“In the same way, there are times when the world is, and times when it isn’t, for if the world went on and on without rest for ever and ever, it would get horribly tired of itself. It comes and it goes. Now you see it; now you don’t. So because it doesn’t get tired of itself, it always comes back again after it disappears. It’s like your breath: it goes in and out, in and out, and if you try to hold it in all the time you feel terrible. It’s also like the game of hide-and-seek, because it’s always fun to find new ways of hiding, and to seek for someone who doesn’t always hide in the same place.

          “God also likes to play hide-and-seek, but because there is nothing outside God, he has no one but himself to play with. But he gets over this difficulty by pretending that he is not himself. This is his way of hiding from himself. He pretends that he is you and I and all the people in the world, all the animals, all the plants, all the rocks, and all the stars. In this way he has strange and wonderful adventures, some of which are terrible and frightening. But these are just like bad dreams, for when he wakes up they will disappear.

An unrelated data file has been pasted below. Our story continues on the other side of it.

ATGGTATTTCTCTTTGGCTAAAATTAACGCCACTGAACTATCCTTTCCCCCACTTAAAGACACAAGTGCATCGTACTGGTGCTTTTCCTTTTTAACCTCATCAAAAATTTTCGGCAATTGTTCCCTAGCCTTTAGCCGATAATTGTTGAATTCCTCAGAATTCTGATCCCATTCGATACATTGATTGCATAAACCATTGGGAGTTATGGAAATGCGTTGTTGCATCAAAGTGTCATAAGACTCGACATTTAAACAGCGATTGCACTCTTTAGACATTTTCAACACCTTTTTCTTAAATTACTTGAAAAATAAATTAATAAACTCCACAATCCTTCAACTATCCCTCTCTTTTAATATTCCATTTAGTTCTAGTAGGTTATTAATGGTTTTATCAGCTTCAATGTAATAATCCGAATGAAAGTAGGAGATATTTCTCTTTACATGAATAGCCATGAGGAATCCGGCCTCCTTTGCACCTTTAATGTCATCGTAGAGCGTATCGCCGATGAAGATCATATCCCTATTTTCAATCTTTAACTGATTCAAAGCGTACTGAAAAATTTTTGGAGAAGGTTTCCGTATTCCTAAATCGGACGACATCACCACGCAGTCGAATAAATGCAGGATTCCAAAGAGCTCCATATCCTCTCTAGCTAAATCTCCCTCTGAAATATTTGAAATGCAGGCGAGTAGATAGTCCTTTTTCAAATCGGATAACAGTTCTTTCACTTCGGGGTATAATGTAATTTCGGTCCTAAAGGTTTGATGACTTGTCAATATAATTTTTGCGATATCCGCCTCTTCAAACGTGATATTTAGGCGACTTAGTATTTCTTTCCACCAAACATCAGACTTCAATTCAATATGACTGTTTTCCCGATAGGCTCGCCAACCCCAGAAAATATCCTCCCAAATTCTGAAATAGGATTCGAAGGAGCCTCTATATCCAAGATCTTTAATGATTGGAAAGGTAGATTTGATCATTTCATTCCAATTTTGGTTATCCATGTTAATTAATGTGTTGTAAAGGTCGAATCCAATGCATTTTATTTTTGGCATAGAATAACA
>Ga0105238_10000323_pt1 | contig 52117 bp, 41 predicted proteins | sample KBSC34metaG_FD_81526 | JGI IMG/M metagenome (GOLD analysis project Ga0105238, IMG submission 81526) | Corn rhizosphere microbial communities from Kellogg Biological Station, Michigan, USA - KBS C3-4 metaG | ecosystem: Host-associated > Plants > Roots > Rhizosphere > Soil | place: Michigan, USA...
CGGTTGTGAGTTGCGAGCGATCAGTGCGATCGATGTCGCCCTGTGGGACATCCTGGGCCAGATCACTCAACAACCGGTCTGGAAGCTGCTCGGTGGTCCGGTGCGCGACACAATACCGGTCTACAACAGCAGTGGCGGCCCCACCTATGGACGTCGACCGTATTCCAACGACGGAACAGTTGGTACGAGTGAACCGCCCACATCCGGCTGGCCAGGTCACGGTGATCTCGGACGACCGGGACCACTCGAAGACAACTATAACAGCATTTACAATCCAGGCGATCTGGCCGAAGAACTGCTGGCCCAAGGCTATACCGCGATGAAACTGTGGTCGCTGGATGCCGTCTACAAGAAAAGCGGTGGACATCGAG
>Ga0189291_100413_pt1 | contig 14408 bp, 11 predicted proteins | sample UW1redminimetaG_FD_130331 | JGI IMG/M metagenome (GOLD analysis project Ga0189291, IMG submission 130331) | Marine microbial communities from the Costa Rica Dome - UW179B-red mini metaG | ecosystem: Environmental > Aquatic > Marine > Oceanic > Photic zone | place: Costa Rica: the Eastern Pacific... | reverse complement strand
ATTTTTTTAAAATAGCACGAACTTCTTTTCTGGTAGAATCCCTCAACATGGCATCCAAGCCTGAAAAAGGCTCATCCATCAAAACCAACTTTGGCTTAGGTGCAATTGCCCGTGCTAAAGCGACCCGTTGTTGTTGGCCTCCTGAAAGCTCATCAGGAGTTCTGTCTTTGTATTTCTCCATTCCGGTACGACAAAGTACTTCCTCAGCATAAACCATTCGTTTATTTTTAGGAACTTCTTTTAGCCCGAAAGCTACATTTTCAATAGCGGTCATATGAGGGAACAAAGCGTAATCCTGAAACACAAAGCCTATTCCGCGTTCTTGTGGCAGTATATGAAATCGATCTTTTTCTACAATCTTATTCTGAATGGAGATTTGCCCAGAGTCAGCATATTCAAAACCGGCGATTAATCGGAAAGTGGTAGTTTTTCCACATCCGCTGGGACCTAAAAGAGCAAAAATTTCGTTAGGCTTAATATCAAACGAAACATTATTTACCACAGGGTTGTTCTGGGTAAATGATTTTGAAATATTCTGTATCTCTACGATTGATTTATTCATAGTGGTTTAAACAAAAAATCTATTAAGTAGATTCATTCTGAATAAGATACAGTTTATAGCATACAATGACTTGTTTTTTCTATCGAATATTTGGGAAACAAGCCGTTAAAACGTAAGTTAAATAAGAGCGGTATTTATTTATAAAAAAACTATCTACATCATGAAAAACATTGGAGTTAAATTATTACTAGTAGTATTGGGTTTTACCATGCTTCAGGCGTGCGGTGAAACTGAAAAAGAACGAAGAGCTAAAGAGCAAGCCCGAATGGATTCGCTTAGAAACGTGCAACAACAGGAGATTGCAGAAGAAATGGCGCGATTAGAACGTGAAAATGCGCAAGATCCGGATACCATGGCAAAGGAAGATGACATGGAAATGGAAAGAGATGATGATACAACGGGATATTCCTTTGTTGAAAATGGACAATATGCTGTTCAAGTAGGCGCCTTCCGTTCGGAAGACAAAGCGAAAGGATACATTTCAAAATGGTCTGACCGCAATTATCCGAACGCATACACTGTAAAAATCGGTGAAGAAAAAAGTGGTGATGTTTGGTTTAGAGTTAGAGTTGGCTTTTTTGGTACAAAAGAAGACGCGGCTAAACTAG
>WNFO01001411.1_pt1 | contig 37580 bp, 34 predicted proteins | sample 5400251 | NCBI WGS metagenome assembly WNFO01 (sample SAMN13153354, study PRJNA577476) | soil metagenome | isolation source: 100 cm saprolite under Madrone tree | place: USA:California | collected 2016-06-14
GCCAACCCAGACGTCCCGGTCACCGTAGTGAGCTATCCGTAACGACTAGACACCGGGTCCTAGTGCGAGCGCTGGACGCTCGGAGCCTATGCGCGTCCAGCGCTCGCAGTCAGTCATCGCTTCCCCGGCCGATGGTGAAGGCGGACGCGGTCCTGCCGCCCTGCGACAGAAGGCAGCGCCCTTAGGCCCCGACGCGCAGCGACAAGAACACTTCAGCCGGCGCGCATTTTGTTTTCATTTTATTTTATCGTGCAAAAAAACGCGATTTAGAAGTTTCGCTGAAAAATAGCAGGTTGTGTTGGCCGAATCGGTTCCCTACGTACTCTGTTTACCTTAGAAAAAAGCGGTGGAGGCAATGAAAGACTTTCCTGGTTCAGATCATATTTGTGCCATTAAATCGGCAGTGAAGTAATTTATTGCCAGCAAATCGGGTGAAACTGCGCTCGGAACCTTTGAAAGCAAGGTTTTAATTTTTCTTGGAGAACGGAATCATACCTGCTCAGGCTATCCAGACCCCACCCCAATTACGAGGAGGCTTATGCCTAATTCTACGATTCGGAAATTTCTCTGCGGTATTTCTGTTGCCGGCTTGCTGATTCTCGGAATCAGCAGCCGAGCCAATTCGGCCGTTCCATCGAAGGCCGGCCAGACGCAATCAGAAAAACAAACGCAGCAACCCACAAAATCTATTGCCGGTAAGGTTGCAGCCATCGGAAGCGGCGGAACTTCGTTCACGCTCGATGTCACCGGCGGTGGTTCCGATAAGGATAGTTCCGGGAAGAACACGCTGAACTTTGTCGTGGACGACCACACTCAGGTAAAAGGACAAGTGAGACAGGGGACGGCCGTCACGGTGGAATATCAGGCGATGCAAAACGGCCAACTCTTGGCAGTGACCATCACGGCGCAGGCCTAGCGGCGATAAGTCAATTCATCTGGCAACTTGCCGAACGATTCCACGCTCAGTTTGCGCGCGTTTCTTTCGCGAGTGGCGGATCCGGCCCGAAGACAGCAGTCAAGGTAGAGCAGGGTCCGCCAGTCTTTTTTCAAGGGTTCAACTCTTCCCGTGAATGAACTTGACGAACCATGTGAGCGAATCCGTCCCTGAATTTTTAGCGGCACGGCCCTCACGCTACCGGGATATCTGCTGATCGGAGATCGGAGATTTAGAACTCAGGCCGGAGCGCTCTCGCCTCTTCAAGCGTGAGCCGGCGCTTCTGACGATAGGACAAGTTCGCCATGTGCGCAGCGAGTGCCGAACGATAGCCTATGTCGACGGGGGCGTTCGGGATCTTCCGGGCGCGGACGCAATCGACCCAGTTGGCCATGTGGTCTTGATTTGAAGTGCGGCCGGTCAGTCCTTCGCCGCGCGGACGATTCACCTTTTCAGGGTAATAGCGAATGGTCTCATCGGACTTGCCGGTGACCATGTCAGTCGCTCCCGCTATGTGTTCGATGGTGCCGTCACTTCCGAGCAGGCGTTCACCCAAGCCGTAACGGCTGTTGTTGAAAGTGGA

“Now when God plays hide and pretends that he is you and I, he does it so well that it takes him a long time to remember where and how he hid himself. But that’s the whole fun of it-just what he wanted to do. He doesn’t want to find himself too quickly, for that would spoil the game. That is why it is so difficult for you and me to find out that we are God in disguise, pretending not to be himself. But when the game has gone on long enough, all of us will wake up, stop pretending, and remember that we are all one single Self-the God who is all that there is and who lives for ever and ever.